She Believed She Could: Princesses, Producing, and PUFFS with Sally Cade Holmes
"Finding the art in forward motion."
That's how producer Sally Cade Holmes describes her work, and it's an apt - and elegant - description of the nebulous, multifaceted world of theatre producing. From festival credits to the off-Broadway favorite Puffs, or, Seven Increasingly Eventful Years at a Certain School of Magic and Magic to the Broadway hit musical Anastasia, Holmes has often found herself working on productions that tap into audience's hearts and minds.
The way Holmes tells the story, producing wasn't exactly something she planned for, but rather something she slowly realized was right for her.
"I moved [to New York City], thought I wanted to be an actor, and realized it wasn't for me, it was too out of control. Then four friends and I started a theatre company... there wasn't really a role for me in the play, the designers were doing all the design, so I was just like 'Well, I'll just be the glue that holds everything together and makes everything move forward!' And on opening night, I was looking around, and I was like, I can't point to a single thing that has my stamp on it! But my friend [said], 'Are you kidding me? You were the reason this could come to fruition!' And in that moment, I realized, oh, that's what I'm good at!" she recalls.
From there, Holmes began to focus on getting the formal training to support her producing ambitions. She applied to graduate programs and was accepted into Boston University's arts administration program. As she worked to gain on-the-ground producing experience as well, she worked at the Williamstown Theatre Festival in Massachusetts. There, she met producer Tom Kirdahy and made the connection that would eventually lead to her joining his production house, Tom Kirdahy Productions, where she now works as an associate producer.
As an associate producer, Holmes's daily life includes everything from running the TKP office to representing the company in-person at meetings, rehearsals, and other industry events. But, like so many others in the theatre industry, her day doesn't often end with a normal 10-to-6 workday: in the evenings, she may have meetings with collaborators, see shows, or head down to New World Stages to work the off-Broadway production of Puffs, where she also runs the merchandise operation. When producers joke about doing a little bit of everything, they're definitely not exaggerating.
Depending on the type of show and the stage at which she comes onto the project, Holmes describes a wide variety of producer involvement, ranging from significant creative collaboration to a more purely business approach.
"[Sometimes], we're collaborating on what the show is, in the throes of writing it. It's some dramaturgical work, really digging into what the visual world would look like. On a bigger production, like Anastasia, all of that is already set in motion, so I have to set the fundraising gears in motion. It all depends on the scale of the project, where it is, and who the players are, and where I fall in the scheme of things."
In many ways, the role of the producer is to help shape the overall theatre landscape - not just in creative input on individual shows, but by determining what voices will be heard and when. It's a both a serious responsibility and a major opportunity, something which Holmes understands wholeheartedly.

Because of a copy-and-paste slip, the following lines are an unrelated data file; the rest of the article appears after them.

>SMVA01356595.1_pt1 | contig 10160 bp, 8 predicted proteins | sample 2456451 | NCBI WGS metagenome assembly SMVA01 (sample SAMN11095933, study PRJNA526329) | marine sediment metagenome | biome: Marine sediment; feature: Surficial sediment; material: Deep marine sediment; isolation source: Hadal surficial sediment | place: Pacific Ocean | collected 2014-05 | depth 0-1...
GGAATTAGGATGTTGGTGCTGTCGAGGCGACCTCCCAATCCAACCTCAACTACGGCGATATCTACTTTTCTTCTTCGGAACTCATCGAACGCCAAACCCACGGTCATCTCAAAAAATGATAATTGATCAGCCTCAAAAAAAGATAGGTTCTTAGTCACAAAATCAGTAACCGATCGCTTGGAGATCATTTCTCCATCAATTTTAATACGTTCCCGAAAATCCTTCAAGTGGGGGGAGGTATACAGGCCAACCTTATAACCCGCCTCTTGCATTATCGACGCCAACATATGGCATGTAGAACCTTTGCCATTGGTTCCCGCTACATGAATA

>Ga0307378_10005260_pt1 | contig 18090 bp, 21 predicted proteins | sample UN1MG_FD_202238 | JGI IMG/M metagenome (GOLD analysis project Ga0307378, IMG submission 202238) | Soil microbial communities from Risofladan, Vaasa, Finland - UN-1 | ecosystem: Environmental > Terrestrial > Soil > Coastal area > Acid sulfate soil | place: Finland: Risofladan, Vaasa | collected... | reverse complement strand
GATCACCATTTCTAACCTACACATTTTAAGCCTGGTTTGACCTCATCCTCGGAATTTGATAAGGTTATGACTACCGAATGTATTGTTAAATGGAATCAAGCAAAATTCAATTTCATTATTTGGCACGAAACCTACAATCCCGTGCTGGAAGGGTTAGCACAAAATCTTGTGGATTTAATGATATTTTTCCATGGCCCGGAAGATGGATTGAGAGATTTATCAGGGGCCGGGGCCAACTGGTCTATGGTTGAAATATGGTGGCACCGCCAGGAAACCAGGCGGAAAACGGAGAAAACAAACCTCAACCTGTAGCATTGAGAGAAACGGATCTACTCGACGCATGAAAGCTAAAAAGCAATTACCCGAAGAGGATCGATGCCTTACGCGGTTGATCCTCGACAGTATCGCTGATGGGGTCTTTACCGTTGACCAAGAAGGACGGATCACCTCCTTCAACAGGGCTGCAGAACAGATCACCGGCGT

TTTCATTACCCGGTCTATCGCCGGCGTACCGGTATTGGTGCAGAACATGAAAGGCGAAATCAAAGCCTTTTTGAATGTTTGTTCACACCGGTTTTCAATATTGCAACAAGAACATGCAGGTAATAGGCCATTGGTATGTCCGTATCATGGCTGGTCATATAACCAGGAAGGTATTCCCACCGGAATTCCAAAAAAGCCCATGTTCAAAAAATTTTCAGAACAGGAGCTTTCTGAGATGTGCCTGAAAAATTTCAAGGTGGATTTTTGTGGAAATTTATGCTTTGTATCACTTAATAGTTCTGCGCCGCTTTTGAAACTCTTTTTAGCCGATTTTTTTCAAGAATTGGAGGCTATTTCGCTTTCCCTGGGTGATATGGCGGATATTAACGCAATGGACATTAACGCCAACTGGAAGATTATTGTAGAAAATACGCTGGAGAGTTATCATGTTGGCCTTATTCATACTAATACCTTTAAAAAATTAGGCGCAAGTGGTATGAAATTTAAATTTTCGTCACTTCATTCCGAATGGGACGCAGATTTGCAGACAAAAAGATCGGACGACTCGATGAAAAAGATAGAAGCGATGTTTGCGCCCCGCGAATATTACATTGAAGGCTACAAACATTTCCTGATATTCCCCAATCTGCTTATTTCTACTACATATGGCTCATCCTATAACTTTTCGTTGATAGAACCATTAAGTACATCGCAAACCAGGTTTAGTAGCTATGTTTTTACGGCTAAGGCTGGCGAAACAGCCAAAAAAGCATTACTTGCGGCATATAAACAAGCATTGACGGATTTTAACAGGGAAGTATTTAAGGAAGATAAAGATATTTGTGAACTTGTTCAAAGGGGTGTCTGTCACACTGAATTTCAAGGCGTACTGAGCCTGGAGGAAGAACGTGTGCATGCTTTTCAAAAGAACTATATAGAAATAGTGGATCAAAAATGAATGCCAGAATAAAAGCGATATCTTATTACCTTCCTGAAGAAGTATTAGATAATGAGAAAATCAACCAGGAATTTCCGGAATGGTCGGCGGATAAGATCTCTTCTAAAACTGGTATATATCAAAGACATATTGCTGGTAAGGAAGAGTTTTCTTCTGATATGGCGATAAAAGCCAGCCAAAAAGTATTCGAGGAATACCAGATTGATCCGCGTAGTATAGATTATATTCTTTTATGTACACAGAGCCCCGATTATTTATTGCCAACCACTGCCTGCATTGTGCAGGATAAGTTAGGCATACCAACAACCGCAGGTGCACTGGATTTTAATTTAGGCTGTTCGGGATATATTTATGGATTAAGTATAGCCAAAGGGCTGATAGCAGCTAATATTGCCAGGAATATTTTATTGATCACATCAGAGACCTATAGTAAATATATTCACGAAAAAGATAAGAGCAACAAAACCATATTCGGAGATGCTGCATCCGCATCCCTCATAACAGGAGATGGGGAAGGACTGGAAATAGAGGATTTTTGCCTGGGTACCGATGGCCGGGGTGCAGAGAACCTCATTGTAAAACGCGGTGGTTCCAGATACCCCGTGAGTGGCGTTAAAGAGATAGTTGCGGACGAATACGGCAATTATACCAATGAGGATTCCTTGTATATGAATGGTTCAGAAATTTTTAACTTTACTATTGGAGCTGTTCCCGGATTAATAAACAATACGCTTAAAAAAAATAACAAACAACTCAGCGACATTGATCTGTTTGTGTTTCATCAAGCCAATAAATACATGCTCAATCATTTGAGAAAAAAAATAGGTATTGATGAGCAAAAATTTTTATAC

"I am an entertainer, unapologetically an entertainer, but with a set of values that demands a certain type of story," she explains. "[I think about] if the story resonates with me, if it passes the Bechdel test, if the ethos is something that I want to put into the world... everything I do needs to be entertaining, but at a foundational level, [it should] have the potential to change someone... there's just that something under the surface that really sticks with you." Theatre - and, indeed, all art - has this remarkable and unique ability to move audiences emotionally but also intellectually. Holmes emphasizes that "good theatre" doesn't have to be edgy or purely cerebral - although there's room for that too - but that there's something to be said for pieces that work more subtly, entertaining while also giving us something to connect with and think about.
When we turn to a discussion of the place of theatre and art in an increasingly complicated world, Holmes doesn't hesitate to offer up a thoughtful analysis of the changing landscape of theatre and what the future could look like.
"We are in this moment that is inevitably affecting the work we do... we have to have people in positions of power to get those shows into the spotlights. My hope - and I think I see this happening - is that the gatekeepers are becoming a more diverse group of human beings." It's a hopeful outlook, one that eagerly embraces the potential for more and more different stories to be told while embracing the contributions of past and present as well.
"All advice is autobiographical!" she laughs when I ask her how she would advise up-and-comers. "But, look at the page in the Playbill that lists all the staff. People have to fill all of those jobs - it takes a huge army to produce a show! If you want to affect art on a broader scale, maybe being behind the scenes is actually the way to do it. There's so many avenues you can take - there is no straight path."
When it comes to making theatre that matters, everyone is going to have a different perspective. With producers like Holmes taking the reins, though, it seems fairly certain that the future of the industry is in safe - and creative - hands.